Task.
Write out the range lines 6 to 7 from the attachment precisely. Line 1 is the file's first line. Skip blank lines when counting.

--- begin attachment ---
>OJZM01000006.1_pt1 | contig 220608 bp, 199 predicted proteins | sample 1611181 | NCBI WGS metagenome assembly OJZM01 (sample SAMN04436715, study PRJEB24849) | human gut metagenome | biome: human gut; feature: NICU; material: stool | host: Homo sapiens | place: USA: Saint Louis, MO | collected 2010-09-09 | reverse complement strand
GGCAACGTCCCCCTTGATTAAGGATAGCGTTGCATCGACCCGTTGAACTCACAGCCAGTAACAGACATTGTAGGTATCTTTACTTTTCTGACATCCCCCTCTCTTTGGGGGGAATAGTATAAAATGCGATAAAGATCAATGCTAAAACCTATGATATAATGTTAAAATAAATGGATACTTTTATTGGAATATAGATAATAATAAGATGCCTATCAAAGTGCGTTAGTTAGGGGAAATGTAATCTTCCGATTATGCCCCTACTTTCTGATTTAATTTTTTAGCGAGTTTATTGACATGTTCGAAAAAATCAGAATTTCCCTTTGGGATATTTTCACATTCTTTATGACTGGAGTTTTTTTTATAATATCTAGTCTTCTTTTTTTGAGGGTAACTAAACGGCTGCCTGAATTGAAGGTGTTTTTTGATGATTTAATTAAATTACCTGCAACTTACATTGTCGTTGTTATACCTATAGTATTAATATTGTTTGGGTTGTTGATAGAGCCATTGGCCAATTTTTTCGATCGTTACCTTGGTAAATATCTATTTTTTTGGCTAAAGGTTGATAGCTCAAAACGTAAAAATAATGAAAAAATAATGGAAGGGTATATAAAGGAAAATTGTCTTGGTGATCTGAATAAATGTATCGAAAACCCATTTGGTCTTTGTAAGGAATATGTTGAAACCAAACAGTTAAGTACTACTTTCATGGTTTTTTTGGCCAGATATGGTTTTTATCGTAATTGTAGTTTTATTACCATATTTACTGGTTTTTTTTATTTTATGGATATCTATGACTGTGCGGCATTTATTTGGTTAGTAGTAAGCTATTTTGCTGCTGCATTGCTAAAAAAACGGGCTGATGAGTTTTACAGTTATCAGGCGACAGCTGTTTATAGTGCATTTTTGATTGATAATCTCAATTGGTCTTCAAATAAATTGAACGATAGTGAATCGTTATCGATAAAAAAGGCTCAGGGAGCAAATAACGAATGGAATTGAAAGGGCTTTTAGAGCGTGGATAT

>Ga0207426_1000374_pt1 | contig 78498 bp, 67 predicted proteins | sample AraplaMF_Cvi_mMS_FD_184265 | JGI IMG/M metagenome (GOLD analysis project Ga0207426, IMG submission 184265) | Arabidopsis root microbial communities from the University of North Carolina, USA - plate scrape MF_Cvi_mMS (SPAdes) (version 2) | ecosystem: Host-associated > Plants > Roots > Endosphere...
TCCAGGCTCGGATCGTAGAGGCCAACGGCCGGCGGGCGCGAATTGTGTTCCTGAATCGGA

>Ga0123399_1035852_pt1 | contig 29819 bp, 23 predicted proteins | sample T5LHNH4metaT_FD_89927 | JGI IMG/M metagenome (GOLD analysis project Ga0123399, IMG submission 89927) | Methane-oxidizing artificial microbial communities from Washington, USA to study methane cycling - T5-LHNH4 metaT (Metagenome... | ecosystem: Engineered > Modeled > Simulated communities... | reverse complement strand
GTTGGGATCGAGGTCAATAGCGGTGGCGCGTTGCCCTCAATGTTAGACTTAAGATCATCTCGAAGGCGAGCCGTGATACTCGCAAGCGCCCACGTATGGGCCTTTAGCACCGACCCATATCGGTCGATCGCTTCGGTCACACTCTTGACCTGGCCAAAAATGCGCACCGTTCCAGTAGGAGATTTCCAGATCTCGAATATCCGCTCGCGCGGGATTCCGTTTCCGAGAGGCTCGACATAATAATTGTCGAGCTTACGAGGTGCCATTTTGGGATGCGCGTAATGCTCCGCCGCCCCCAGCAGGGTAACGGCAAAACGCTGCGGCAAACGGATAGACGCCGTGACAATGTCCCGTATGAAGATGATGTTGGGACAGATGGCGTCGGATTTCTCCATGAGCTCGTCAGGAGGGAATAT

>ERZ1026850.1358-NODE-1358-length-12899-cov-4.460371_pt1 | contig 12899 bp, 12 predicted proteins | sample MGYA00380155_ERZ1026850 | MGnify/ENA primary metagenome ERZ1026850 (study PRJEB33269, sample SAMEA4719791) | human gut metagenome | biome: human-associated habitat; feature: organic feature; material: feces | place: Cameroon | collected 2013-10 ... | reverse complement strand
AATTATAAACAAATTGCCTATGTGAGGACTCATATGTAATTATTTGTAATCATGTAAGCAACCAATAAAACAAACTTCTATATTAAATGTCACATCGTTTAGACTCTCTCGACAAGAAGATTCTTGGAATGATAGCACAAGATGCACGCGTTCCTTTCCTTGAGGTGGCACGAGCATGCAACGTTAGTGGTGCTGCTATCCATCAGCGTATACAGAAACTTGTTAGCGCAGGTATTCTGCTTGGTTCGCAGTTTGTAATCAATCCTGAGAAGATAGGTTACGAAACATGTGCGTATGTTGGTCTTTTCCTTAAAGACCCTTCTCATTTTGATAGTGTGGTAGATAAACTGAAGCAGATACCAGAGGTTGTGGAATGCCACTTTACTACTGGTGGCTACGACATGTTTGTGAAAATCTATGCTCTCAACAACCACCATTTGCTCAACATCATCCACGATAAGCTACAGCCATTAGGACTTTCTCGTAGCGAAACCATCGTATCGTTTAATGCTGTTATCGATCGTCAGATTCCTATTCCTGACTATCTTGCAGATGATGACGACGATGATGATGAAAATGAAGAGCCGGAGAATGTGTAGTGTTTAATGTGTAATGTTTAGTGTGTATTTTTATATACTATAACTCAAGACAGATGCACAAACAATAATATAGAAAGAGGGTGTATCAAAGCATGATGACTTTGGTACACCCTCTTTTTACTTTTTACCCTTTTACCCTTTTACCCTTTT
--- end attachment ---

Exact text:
GTTGGGATCGAGGTCAATAGCGGTGGCGCGTTGCCCTCAATGTTAGACTTAAGATCATCTCGAAGGCGAGCCGTGATACTCGCAAGCGCCCACGTATGGGCCTTTAGCACCGACCCATATCGGTCGATCGCTTCGGTCACACTCTTGACCTGGCCAAAAATGCGCACCGTTCCAGTAGGAGATTTCCAGATCTCGAATATCCGCTCGCGCGGGATTCCGTTTCCGAGAGGCTCGACATAATAATTGTCGAGCTTACGAGGTGCCATTTTGGGATGCGCGTAATGCTCCGCCGCCCCCAGCAGGGTAACGGCAAAACGCTGCGGCAAACGGATAGACGCCGTGACAATGTCCCGTATGAAGATGATGTTGGGACAGATGGCGTCGGATTTCTCCATGAGCTCGTCAGGAGGGAATAT

>ERZ1026850.1358-NODE-1358-length-12899-cov-4.460371_pt1 | contig 12899 bp, 12 predicted proteins | sample MGYA00380155_ERZ1026850 | MGnify/ENA primary metagenome ERZ1026850 (study PRJEB33269, sample SAMEA4719791) | human gut metagenome | biome: human-associated habitat; feature: organic feature; material: feces | place: Cameroon | collected 2013-10 ... | reverse complement strand